EPA Did the Power Industry a Big Favor by Using 2005 Levels

Water vapor rises from the Tennessee Valley Authority Paradise Fossil Plant in Paradise, Kentucky Aug. 13, 2013 Photograph by Luke Sharrett/Bloomberg

The biggest question leading up to the Environmental Protection Agency’s new carbon rules for existing power plants was: How big would the government’s required emission reductions be? Twenty percent? Thirty? More?

Now we have the answer. The rules, announced this morning, say that by 2030, existing plants must cut carbon emissions by 30 percent from 2005 levels. That sounds like a big number, and it’s more than what reports last week predicted. But it’s actually not as significant a reduction as it would seem. By reaching back to 2005, instead of saying the industry has to cut carbon pollutants from current levels, the EPA did the power industry a huge favor. Why? Because CO2 emissions from power plants have been going down for years.

CO2 emissions from the electric power sector have already fallen by 15 percent since 2005.

In 2005, total CO2 emissions from the electric power sector were 2,416 million metric tons. That’s the second-highest on record. Power plant CO2 emissions peaked in 2007 at 2,426 million metric tons. Since then, a combination of energy efficiency, a broad switch from coal to natural gas, plus the economic downturn, have brought emissions down significantly. By 2012, power plants carbon emissions had fallen to 2,034 million metric tons, 15 percent lower than in 2005. That means U.S. utilities have already “achieved” half the reductions they need to reach by 2030, without the threat of a federal mandate.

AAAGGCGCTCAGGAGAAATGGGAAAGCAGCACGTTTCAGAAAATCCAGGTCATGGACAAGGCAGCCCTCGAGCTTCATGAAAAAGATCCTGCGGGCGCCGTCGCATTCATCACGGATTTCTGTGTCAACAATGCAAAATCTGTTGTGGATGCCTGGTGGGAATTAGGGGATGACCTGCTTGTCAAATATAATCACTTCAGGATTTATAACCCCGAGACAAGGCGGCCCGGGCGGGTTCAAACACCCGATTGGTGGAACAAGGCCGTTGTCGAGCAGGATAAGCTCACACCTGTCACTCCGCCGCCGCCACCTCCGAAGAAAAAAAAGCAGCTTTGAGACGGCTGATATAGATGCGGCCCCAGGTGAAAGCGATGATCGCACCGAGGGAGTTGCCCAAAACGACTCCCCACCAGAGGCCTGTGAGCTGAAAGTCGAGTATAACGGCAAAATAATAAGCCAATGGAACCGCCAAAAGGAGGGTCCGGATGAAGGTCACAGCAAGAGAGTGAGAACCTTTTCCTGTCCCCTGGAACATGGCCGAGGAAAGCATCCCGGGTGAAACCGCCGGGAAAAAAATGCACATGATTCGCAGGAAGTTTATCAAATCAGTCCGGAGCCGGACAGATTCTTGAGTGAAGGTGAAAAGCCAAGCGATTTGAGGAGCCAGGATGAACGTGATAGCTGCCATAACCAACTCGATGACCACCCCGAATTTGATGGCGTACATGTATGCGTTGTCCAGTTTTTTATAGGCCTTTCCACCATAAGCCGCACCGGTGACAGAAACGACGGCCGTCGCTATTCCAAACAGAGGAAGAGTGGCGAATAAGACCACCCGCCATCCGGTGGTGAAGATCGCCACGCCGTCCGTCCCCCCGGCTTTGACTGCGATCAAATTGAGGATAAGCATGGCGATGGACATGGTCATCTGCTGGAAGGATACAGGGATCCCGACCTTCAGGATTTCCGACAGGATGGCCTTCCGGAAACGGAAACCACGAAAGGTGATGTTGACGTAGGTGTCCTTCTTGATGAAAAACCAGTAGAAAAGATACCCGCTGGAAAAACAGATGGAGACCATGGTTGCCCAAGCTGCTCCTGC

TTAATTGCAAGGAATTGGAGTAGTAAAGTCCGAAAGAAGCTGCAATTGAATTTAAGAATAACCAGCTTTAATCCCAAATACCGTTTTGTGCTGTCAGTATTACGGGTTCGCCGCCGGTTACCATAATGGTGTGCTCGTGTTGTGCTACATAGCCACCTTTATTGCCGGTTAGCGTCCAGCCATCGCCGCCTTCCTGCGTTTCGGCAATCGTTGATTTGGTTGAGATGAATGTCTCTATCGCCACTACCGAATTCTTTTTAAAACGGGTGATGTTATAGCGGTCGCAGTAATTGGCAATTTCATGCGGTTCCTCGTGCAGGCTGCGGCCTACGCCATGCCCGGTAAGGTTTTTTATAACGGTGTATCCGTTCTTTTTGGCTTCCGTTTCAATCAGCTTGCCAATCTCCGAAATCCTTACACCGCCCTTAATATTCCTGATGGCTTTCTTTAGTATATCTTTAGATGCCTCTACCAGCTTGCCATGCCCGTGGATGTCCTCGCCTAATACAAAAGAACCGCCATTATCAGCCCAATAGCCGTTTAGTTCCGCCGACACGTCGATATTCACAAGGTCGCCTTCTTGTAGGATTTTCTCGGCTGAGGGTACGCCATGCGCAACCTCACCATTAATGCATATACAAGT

Once the rule is finalized in 2015, utilities will have 15 years to reach the other half of the mandated cuts. In all, a 30 percent reduction from 2005 levels means cutting a total of 725 million metric tons of CO2 emissions. That puts emissions at 1,691 million metric tons by 2030, or about the same amount of CO2 the power sector emitted in 1987. That’s still a lot. But a true 30 percent cut, from today’s levels, would have been a real achievement.

Had EPA used 2012 as its baseline, a 30 percent cut would’ve taken emissions down to 1,424 by 2030. It also would have made life harder for California and states in the Northeast which, through regional cap-and-trade programs, have been cutting emissions faster than the rest of the country. Alternatively, the EPA could have required a 20 percent reduction from 2012 levels. The end result would’ve been roughly the same: 1,600 million metric tons by 2030. But the headline wouldn’t have had as much oomph.

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